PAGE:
There’s a new measurement in town, and it’s all about how relevant and influential you are – as an individual.
This past Sunday, the New York Times‘ Sunday Review ran an opinion piece called, Got Twitter, You’ve Been Scored, by Stephanie Rosenbloom that looked at the emerging trend of brands using social media analytics platforms like Klout, PeerIndex and Twitter Grader to see how "influential" individuals are. The output of this social media meets popularity contest has many people’s panties in a knot. "It seems so unfair that certain individuals are being offered free upgrades in hotels or free promotional flights just because they have a lot of Twitter followers"… That’s the growing concern you’ll hear from those who don’t have a significant following on Twitter (the ones that do, don’t seem to be complaining too much about all of this new-found attention while they’re being fawned over). It may sound snarky, but it’s true.
It’s always about the numbers. It always has been.
Here’s some framework for you: I spent close to 15 years in the music industry. Along with that, I spend more time than I care to admit on airplanes. Those worlds never collided… until recently. Like most people, I buy a cheaper flight and if things need to be changed, I approach the customer service staff at the gate with a smile and hope that I won’t be charged the price of a small condo in Florida to make a flight change. I’ve had mixed results. Sometimes, the staff will take pity on me, but more often than not, I’m told that my flight fare doesn’t offer me the luxury of changing. Recently, I was traveling with a well known singer from a rock band (we’re still friends). We got to the airport and realized that there was an earlier flight. I approached the gate and asked for a flight change: no luck. The singer approach the gate and the two attendants lit up and changed both of our flights with a smile (and upgrade).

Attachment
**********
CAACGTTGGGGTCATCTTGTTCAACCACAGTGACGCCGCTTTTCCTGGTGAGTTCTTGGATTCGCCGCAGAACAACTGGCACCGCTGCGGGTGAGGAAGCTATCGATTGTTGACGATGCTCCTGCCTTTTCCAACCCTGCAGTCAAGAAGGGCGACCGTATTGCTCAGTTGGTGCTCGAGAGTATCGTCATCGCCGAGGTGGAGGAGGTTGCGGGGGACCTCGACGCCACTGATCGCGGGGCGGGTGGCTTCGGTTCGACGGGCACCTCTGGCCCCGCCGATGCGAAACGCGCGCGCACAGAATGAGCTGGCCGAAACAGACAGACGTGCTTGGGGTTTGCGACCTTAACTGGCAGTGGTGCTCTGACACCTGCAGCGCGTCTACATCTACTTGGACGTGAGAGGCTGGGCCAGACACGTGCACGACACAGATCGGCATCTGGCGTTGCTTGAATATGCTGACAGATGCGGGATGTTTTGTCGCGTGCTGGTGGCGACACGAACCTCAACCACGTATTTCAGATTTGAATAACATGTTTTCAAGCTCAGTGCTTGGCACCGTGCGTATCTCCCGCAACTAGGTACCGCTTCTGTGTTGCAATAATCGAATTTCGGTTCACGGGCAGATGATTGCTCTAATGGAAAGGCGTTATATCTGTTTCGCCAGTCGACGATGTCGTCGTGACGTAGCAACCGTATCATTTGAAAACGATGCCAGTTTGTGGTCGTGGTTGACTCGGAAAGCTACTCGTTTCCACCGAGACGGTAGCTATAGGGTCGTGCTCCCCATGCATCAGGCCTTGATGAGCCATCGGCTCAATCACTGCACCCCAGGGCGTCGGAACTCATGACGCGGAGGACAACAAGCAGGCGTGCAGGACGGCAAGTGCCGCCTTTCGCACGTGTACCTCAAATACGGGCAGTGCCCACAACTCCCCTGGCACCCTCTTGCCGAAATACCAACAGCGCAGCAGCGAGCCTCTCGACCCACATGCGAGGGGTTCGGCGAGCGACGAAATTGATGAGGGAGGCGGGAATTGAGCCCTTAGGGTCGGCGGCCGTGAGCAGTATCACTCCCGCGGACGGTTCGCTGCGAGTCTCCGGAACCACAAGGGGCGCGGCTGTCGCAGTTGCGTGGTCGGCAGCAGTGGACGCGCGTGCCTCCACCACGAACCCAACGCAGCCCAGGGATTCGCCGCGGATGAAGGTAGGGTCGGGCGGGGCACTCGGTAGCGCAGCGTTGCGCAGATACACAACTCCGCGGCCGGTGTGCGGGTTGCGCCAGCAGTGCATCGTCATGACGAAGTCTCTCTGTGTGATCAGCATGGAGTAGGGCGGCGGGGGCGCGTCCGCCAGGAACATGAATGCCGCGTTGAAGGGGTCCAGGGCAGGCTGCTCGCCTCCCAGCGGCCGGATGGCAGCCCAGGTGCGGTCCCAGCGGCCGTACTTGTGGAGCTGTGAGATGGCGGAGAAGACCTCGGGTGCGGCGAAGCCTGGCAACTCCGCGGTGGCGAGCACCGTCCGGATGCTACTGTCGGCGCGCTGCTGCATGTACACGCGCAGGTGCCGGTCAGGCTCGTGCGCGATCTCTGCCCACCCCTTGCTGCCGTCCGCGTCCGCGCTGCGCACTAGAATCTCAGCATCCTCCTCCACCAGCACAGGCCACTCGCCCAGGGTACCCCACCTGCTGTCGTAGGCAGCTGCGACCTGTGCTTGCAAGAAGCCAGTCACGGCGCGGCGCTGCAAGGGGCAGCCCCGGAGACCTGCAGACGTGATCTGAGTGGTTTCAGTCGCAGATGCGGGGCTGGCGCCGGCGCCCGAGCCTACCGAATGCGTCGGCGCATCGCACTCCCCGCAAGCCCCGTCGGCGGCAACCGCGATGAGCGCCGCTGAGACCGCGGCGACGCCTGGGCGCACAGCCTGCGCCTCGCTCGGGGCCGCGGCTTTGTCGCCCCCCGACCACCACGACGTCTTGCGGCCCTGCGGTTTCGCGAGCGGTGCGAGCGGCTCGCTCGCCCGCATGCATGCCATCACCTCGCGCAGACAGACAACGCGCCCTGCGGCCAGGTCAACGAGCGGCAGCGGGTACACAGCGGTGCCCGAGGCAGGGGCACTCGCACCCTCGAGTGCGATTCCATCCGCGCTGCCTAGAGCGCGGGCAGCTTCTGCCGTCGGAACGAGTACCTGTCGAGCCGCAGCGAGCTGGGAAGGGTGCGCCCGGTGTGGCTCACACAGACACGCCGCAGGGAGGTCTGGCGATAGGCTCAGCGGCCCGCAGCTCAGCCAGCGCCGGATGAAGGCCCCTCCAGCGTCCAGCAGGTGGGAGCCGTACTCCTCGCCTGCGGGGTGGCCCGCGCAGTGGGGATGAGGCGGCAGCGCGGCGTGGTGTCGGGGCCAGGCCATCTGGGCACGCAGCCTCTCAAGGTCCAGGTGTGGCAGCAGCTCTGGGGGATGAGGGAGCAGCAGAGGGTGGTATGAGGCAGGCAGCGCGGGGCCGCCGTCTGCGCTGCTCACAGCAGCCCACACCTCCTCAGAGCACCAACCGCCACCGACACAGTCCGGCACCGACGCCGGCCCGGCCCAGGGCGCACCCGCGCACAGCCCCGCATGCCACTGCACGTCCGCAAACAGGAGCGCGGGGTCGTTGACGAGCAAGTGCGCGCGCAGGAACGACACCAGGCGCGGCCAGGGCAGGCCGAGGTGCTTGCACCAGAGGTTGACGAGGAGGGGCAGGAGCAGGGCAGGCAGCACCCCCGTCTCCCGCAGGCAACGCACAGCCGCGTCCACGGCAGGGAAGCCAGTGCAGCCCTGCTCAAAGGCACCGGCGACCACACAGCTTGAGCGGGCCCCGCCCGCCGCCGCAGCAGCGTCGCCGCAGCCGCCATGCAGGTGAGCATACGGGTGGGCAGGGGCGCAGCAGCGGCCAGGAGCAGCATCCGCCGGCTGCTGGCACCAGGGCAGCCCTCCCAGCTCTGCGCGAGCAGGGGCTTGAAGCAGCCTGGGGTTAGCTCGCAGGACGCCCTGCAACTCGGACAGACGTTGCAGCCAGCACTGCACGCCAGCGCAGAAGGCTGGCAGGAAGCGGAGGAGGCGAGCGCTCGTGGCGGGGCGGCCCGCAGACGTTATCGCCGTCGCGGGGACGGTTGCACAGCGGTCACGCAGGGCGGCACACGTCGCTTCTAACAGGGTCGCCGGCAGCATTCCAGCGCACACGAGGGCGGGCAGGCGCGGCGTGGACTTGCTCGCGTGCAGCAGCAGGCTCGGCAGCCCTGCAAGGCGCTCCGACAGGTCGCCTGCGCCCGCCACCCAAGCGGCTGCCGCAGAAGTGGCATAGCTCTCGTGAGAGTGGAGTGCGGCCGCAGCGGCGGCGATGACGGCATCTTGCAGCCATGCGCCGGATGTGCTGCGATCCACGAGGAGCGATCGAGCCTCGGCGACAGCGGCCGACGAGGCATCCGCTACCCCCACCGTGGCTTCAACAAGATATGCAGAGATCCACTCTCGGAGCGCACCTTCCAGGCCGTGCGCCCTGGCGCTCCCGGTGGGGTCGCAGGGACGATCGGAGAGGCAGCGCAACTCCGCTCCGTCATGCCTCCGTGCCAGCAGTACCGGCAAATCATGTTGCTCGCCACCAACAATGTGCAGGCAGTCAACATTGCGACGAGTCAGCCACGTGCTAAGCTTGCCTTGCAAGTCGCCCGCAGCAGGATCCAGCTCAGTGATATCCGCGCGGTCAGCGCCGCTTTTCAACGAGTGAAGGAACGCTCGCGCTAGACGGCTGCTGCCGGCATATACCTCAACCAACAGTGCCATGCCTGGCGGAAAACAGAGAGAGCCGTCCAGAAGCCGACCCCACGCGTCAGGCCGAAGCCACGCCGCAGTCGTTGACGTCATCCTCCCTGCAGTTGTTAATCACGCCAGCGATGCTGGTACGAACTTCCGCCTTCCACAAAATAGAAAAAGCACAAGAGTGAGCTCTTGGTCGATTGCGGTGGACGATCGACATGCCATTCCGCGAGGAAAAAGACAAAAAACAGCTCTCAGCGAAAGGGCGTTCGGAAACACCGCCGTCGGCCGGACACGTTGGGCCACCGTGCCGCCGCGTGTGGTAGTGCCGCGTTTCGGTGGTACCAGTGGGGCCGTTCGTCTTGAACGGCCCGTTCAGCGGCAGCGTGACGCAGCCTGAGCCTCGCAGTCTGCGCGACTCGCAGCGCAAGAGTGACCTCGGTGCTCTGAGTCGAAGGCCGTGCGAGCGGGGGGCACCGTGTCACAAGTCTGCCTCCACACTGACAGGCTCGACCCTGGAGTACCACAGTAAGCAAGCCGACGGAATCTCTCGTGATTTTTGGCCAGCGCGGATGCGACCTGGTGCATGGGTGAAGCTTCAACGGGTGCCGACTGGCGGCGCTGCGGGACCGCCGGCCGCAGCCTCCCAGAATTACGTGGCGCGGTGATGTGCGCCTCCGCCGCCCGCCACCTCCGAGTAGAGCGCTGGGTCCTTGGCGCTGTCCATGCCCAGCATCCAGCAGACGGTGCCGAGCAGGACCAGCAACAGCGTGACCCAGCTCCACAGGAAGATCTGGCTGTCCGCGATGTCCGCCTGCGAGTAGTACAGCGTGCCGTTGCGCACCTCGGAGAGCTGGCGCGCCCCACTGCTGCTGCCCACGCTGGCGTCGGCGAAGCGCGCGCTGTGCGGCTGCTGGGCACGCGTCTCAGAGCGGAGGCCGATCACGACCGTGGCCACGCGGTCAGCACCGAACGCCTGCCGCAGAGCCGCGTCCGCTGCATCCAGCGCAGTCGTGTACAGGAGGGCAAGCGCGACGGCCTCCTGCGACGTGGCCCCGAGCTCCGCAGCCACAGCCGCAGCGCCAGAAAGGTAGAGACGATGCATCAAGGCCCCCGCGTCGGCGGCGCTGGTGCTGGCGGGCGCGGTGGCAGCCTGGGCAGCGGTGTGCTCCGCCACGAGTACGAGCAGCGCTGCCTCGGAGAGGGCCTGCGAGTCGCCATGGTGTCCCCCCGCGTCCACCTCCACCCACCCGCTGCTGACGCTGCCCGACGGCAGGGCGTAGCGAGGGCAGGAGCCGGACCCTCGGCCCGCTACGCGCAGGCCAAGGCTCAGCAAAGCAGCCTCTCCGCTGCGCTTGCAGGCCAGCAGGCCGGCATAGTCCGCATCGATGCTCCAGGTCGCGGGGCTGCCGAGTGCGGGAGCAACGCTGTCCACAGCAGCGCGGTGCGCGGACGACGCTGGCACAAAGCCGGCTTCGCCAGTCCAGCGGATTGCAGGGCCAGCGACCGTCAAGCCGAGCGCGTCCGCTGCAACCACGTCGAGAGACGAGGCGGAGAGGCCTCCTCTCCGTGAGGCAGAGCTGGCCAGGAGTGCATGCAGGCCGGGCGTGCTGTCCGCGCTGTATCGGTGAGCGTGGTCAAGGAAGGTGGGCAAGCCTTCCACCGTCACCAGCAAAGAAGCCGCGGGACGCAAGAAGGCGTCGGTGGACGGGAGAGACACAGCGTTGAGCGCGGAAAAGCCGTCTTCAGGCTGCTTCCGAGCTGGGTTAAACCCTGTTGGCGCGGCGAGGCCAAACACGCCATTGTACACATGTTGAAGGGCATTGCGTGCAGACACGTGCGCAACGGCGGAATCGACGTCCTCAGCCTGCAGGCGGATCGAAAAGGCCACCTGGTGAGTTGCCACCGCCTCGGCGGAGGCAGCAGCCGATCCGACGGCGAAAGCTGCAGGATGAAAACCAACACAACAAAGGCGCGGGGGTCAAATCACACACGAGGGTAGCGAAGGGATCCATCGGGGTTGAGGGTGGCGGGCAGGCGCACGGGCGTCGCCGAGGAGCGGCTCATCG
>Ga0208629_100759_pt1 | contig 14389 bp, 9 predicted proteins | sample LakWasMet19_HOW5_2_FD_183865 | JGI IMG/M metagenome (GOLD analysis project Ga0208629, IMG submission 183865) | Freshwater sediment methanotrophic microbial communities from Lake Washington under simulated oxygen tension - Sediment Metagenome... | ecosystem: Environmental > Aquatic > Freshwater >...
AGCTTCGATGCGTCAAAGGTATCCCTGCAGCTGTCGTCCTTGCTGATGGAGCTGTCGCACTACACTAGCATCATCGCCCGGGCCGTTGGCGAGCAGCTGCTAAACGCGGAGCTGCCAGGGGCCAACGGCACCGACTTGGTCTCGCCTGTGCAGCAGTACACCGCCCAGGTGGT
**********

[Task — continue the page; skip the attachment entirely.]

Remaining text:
Newsflash: the world is one big pecking order.
My friend – the rock star – travels infrequently by plane. I’m a loyal customer of the airline. It doesn’t seem fair and it doesn’t make sense. C’est la vie. Klout, PeerIndex, Twitter Grader and others simply bring to light something we’ve all known for a very long time: it’s always been about the numbers and who we all – individually – influence… now we’re just starting to see where we all sit. Pushing this further, if everyone has their own media channel (because of our own, individual Twitter feeds, Facebook friends, personal Blogs, etc…) that are published for the world to see, why shouldn’t they be subject to the same public rating systems and reviews that traditional media channels have to endure?
It’s actually quite humbling.
Advertising Age has a digital platform called, Power 150, that ranks all of the marketing blogs in the world. On any given day, I’ll rank somewhere between #20 to #30. Is it perfectly accurate? Who knows. It’s humbling to know that I rank so highly, but even more humbling to know how far I have to go to crack the top 10. I can think that my blog is as good as they come for marketers, but the public nature of my ranking is both a slap in the face and a pat on the back depending on my level of humility and how I’m feeling on any given day. And yes, the same can be said for your Twitter account and how many people (or which people) like your brand on Facebook.
Whether we like these new tools of measuring influence or even if we grapple with the true definition of what an influencer is, this is going to be an increasingly powerful way for brands and individuals to better understand who they’re connected to and what those groups of people do.
The above posting is my just-launched/twice-monthly column for The Huffington Post called, Media Hacker. I cross-post it here with all the links and tags for your reading pleasure, but you can check out the original version online here: